I missed the first day of Zero1 due to an flight scheduling snafu that was totally my fault. From the reports I’ve read and the people I’ve talked with, it sounds like I missed out on some cool stuff. That said, I did make it to San Jose early yesterday morning and visited a few of the exhibitions. Rhizome already has some great coverage so I am not going to duplicate their thoughts.
Having not read much before visiting, I was expecting the exhibition to be very much in the realm of new media and digital technology as the primary focus. The show straddles the fence between technology as a driving factor in the creation of work, vs digital technology as the being only an enabling factor in much of the work. Its a good balance that seems to accurately represent the way many new media artists think; they dabble in many forms.
I would best describe Tantalum Memorial by Harwood, Richard Wright, Matsuko Yokokoji as a monument to retro computing, but it’s meaning makes it more solemn and morbid. It consists of several strowger switches, which a computer dials into and plays back recorded messages from London’s Congolese community’s circulating conversations. Strowger switches were the mechanical devices invented by Almon Strowger to replace human telephone operators. Strowger switches use Tantalum, as do many modern day electronics, including cell phones. Tantalum is mined in Congo, and is the source of considerable strife there, causing the deaths of many thousands in wars relatively underreported in western media. You can listen to the recording on a set of headphones. The sound of the switches echos through the gallery as if counting the rising death toll.
Global warming and climate change are themes that loom large in this exhibit and Zero1 in general. Rising North by Jane Marsching and the two other works by her address global warming more directly than perhaps any other work in the festival I’ve seen so far. The work consists of a almost sci-fi video showing the sea levels around the world rising, the mega-cities of the world shrinking and eventually being encased in some sort of biosphere and floatation device. The encased cities then move and converge at the north and south polls, the places on earth that will remain suitable for human habitation when much of the temperate zones become too warm. Watching the work, I can’t help but be both fascinated by the idea of moving entire land-masses and horrified that rising sea levels and temperatures is a future we are destined to see.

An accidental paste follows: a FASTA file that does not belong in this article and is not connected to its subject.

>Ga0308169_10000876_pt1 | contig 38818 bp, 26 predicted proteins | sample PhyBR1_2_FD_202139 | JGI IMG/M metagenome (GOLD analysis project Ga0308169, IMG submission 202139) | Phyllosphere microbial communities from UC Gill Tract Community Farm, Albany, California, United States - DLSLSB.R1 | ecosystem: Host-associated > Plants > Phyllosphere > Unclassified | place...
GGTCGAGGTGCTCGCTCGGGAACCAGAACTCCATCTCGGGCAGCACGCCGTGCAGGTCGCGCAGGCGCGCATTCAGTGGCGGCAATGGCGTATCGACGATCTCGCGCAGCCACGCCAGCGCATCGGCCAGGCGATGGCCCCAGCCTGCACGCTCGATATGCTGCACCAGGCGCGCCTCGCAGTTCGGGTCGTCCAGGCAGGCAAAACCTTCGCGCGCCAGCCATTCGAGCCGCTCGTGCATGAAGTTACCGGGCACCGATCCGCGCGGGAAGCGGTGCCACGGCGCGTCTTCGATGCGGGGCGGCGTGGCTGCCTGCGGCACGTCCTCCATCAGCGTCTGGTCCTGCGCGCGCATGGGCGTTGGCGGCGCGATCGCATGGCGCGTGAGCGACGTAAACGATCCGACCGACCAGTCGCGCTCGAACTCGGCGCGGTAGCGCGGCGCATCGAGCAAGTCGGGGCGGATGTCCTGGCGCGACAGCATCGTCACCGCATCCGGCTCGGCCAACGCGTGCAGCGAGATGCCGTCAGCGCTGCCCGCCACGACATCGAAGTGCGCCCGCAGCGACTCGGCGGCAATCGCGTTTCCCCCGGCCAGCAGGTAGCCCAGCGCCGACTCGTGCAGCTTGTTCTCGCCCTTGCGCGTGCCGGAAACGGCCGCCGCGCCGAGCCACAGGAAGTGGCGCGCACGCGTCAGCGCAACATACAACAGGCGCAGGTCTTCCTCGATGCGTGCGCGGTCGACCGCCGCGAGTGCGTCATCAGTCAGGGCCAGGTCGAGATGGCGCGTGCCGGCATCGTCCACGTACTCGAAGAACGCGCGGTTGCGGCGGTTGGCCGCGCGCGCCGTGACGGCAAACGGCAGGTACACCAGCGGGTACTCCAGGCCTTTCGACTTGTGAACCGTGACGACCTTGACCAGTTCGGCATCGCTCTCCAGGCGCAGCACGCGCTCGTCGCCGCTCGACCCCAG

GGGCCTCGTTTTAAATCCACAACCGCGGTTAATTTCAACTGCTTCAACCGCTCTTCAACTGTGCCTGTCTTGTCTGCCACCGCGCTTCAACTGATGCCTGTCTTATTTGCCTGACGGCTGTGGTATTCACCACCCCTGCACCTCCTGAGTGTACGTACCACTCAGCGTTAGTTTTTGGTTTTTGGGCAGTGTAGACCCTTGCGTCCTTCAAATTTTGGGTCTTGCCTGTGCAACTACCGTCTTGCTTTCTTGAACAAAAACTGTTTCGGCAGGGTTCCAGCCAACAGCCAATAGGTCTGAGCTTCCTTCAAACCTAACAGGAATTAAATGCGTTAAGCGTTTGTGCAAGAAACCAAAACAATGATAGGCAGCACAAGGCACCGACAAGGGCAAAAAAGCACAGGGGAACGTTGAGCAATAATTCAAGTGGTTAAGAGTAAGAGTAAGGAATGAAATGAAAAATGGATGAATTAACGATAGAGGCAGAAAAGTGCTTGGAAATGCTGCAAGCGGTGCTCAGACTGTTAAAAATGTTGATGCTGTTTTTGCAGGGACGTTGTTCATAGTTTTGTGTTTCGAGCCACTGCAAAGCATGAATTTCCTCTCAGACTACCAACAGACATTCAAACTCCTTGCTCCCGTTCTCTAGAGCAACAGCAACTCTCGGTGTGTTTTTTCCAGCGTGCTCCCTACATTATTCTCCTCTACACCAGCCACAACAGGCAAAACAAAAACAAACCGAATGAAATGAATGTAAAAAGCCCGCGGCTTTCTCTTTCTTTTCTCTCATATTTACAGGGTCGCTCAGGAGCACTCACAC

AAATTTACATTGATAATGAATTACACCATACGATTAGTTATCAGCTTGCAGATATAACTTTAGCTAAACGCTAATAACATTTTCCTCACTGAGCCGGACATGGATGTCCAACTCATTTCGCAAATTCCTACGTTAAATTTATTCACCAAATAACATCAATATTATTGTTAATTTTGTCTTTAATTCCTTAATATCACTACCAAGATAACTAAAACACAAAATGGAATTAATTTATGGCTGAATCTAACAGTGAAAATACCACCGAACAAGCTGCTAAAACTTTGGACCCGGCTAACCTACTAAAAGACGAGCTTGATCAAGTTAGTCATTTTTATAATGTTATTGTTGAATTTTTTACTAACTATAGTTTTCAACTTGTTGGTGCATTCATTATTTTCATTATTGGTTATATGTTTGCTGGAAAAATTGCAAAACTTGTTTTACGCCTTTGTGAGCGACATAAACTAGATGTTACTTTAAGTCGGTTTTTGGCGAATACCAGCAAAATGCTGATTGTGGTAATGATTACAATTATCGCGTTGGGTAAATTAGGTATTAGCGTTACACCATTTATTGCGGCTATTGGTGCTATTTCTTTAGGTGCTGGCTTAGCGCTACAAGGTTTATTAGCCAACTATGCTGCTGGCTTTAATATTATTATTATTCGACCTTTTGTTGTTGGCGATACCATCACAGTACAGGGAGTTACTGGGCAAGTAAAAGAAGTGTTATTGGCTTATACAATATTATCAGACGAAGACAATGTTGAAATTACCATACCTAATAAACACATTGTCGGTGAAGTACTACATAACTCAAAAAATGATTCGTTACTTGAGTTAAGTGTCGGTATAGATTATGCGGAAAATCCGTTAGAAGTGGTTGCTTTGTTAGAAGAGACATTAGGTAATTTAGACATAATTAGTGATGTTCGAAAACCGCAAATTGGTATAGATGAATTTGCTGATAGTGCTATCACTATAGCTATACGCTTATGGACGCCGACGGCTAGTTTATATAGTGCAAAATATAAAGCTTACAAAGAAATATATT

Ways to Wave is a virtual and physical sculpture; it exists both in the gallery and in a different form in Second Life. Participants in the gallery move the petals of the flower-like interface in the gallery, which effects a scene in Second Life projected on the screen just behind the sculpture. The movement of the petals also impacts a changing audio composition. There is supposed to be a way to visit the sculpture in Second Life, but I haven’t attempted that. It is an interesting way to bridge the physical and the virtual, and I’m always a big fan of work that encourages you to interact with it.
If/Then is Piotr Szyhalski’s contribution to the exhibition and the festival. Installed in the gallery and in changing locations around the festival are dispensers that drop leaflets designed by Szyhalski. The leaflets reference leaflets distributed by the US Military’s Psyops department in the Iraq and Afghanistan War. Visitors are encouraged to take some leaflets of leaflets that drop onto the gallery floor. The set of leaflets I received have the text “ Honor will never be regained, no matter what the cost”, printed in both arabic and english on the back, with pictures of Saddam Hussein and Thomas Jefferson on the front. The dual meanings of this are disturbing if unavoidable; Saddam Hussein will be remembered by many as a disgraced dictator, and the US has lost much of it’s honor and credibility in the world because of the war our government started in Iraq.
I’ve got a few more posts in store about the festival, so stay tuned.